A Life in letters: Lieutenant Colonel Robert A Hardaway in the Civil War and the New South, 6 July, 1861, Columbus State University

"He inspected the division, thus increased, consisting of the 2nd and 8th South Carolina regiments, the shattered remnants of Hampton's Legion, about 150 strong, whom we had received, (what with the killed, wounded, and those attending them, few were left in the field,) ans one company – partly of Marylanders, and partly of Crescent Blues of New Orleans."

The Rebellion Record: A Diary of American Events with Documents, Narratives, Illustrative Incidents, Poetry etc., Volume 2: Charleston Mercury, 29 July, edited by Frank Moore

"We remained long enough to inquire after the Crescent Blues, the fine independent corps commanded by that gallant and accomplished young officer, McGavock Goodwyn. The Blues are now attached to the 49th Virginia regiment, commanded by ex-Governor Smith, of whose gallant conduct in the battle of the 21st General Beauregard speaks in the most glowing terms."

The Daily Delta, 25 August, 1861: Jackson Barracks, Historical Military Data on Louisiana Militia, Volume 113, pp. 159–160

"The Crescent Blues, we believe, acted as an artillery company, and had charge of a battery".

The Daily Delta, 24 July, 1861 - Jackson Barracks, Historical Military Data on Louisiana Militia, Volume 111, pp. 130–134

"This company was composed of members of the Pelican Hook and Ladder Fire Company of New Orleans. It went to Virginia unattached and fought at Manassas with two other independent companies. In September, 1861, it was attached for one month to the 49th Virginia Infantry."

Lee's Tigers: The Louisiana Infantry in the Army of Northern Virginia, by Terry L Jones

"The National Rifles of Washington was a District of Columbia Militia Company. Captain Francis B Schaeffer led the majority of his hundred-man company across the river into Virginia service. They became Company F, 1st Virginia Infantry, called the Beauregard Rifles."

Marylanders in the Confederacy, by Daniel D Hartzler

"The Beaureguard Rifles were mustered into the service of Virginia at Camp Pickens on 22 June, and at First Manassas the company was part of a provisional battalion under Captain F B Schaeffer's command. E H Cummins, First Lieutenant, was in command of the Rifles at the time of the battle and their transfer to the 1st Virginia Infantry."

The Virginia Regimental Histories Series, First Virginia Infantry, Third Edition, byL A Wallace, Jr.

"This ink and watercolour manuscript map shows the position of Captain Schaeffer's command at First Bull Run, and brings home the knowledge that the height of the corn, the depth of the river, and the landmark poplar tree all had some effect on the battle."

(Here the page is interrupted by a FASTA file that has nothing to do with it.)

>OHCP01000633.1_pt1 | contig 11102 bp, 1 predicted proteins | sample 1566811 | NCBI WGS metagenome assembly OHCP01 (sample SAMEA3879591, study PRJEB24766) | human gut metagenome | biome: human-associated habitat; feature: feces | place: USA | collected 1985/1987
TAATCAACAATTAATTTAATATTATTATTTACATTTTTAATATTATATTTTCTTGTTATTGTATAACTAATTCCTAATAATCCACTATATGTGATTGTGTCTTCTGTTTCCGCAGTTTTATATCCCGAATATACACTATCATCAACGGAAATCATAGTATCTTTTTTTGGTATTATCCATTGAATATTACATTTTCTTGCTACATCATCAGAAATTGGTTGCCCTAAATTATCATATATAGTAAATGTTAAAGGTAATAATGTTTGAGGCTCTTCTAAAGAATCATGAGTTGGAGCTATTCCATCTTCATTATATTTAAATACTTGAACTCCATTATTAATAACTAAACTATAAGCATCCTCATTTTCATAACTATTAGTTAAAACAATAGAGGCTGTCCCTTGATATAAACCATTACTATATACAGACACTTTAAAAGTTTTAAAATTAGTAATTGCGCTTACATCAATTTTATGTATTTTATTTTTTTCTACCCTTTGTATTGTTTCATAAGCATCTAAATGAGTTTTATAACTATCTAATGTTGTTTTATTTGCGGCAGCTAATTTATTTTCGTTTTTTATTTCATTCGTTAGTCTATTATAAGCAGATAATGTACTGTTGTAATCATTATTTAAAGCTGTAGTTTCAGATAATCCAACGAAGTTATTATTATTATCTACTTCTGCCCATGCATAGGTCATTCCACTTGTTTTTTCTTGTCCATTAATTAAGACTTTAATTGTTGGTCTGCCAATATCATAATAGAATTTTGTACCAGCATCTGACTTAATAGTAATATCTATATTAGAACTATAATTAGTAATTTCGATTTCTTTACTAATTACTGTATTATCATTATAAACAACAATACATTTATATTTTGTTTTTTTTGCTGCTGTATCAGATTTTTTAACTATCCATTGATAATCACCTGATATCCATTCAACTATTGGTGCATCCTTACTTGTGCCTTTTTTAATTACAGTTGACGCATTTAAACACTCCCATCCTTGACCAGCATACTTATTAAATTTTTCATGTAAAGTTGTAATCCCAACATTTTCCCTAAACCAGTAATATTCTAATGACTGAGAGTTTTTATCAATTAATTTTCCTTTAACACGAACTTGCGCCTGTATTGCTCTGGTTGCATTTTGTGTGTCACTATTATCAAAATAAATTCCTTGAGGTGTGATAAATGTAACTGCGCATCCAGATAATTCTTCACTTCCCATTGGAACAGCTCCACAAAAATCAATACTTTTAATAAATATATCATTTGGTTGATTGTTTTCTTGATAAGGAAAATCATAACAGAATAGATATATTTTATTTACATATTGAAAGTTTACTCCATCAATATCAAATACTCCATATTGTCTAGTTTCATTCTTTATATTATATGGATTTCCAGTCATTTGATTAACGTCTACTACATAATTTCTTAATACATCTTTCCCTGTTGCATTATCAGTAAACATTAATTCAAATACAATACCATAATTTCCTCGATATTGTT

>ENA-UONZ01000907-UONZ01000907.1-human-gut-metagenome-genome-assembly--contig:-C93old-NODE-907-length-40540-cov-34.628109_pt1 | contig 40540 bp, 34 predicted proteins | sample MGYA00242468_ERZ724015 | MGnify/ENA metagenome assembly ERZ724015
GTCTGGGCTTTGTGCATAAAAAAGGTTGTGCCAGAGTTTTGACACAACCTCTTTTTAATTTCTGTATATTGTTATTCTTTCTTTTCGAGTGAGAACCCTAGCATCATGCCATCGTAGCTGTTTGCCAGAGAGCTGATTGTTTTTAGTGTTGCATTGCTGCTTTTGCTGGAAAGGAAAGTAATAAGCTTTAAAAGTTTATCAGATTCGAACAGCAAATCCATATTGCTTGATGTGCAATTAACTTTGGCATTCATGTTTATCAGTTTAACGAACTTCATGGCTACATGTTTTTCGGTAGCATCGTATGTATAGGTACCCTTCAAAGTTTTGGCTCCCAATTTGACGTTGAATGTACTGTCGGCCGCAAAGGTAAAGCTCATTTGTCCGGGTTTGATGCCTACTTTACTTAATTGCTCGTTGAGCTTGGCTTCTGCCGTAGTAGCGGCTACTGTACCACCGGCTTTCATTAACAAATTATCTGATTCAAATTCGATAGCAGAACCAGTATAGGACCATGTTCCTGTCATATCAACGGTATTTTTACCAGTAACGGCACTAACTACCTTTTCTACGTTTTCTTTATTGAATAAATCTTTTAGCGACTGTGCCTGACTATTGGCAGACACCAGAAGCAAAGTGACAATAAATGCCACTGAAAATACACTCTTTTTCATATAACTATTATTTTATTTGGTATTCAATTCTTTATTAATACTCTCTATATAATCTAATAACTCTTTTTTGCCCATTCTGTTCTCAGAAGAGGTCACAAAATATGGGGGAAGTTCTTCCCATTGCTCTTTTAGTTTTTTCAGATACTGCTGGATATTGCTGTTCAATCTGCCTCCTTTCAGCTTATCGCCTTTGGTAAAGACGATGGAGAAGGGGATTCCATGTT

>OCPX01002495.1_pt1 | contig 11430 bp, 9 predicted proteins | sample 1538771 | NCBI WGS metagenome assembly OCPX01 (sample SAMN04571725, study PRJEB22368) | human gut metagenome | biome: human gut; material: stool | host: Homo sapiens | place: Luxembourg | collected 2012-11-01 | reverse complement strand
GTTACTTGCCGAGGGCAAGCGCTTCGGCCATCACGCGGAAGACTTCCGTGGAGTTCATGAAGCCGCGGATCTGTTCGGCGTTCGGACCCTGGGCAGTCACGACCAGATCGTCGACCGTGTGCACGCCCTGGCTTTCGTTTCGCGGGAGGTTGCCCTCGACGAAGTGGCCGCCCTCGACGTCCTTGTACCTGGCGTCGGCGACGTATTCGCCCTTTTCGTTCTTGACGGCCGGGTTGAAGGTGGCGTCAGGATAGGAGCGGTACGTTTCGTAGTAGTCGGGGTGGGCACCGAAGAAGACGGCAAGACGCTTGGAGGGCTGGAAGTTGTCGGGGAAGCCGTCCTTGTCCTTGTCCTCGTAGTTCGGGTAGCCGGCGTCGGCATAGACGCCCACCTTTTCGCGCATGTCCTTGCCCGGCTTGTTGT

Captain F B Schaeffer's battalion is illustrated on a hand-wrought copy of a lithogragh based on sketches by Captain S P Mitchell of the 1st Virginia Infantry.

Mapping the Civil War, featuring rare maps from the Library of Congress, by Christopher Nelson

The Virginia Regimental Histories Series, Forty-ninth Virginia Infantry, First Edition, No.547 of 1000, by L Reidenbaugh

Miscellaneous Disbanded Virginia Light Artillery, First Edition, No.372 of 1000, by R H Moore II

A Guide to Louisiana Confederate Military Units 1861-1865, by Arthur W Bergeron, Jr.

A guide to Virginia military organisations 1861-1865, Revised Second Edition, by I A Wallace, Jr.

Notes

Beauregard Rifles

The Beauregard Rifles was accepted in state service at Pheonix Hall, Alexandria, Virginia, on 1 May, 1861.

Alexandria to Manassas Junction, Virginia, 24 May, 1861: The Beauregard Rifles was ordered to Manassas Junction, Virginia, in the morning on 24 May, 1861, and arrived by the Orange & Alexandria Railroad at Camp Pickens, near Manassas Junction, Virginia, at 11 AM the same day (See the Garrison at Alexandria).

Stone Bridge, on the Bull Run River, 22 June, 1861: The Beauregard Rifles was ordered to the Stone Bridge, on the Bull Run River, by Special Orders No.61, Headquarters, Army of the Potomac, Camp Pickens, near Manassas Junction, Virginia, on 22 June, 1861.

Stone Bridge, on the Bull Run River, 6 July, 1861: The Beauregard Rifles was assigned to Schaeffer's Battalion Infantry at the Stone Bridge, on the Bull Run River, by Special Orders No.94, Headquarters, Army of the Potomac, Camp Pickens, near Manassas Junction, Virginia, on 6 July, 1861.

After the first battle of Manassas the Beauregard Rifles was assigned to the 1st Virginia Infantry, Company F (2nd), at Centreville, Fairfax County, Virginia, by Special Orders No.150, Headquarters, Army of the Potomac, Camp Pickens, near Manassas Junction, Virginia, on 23 July, 1861, and was redesignated the 1st Virginia Artillery, Company C, on 7 September, 1861 (See the 1st Virginia Infantry).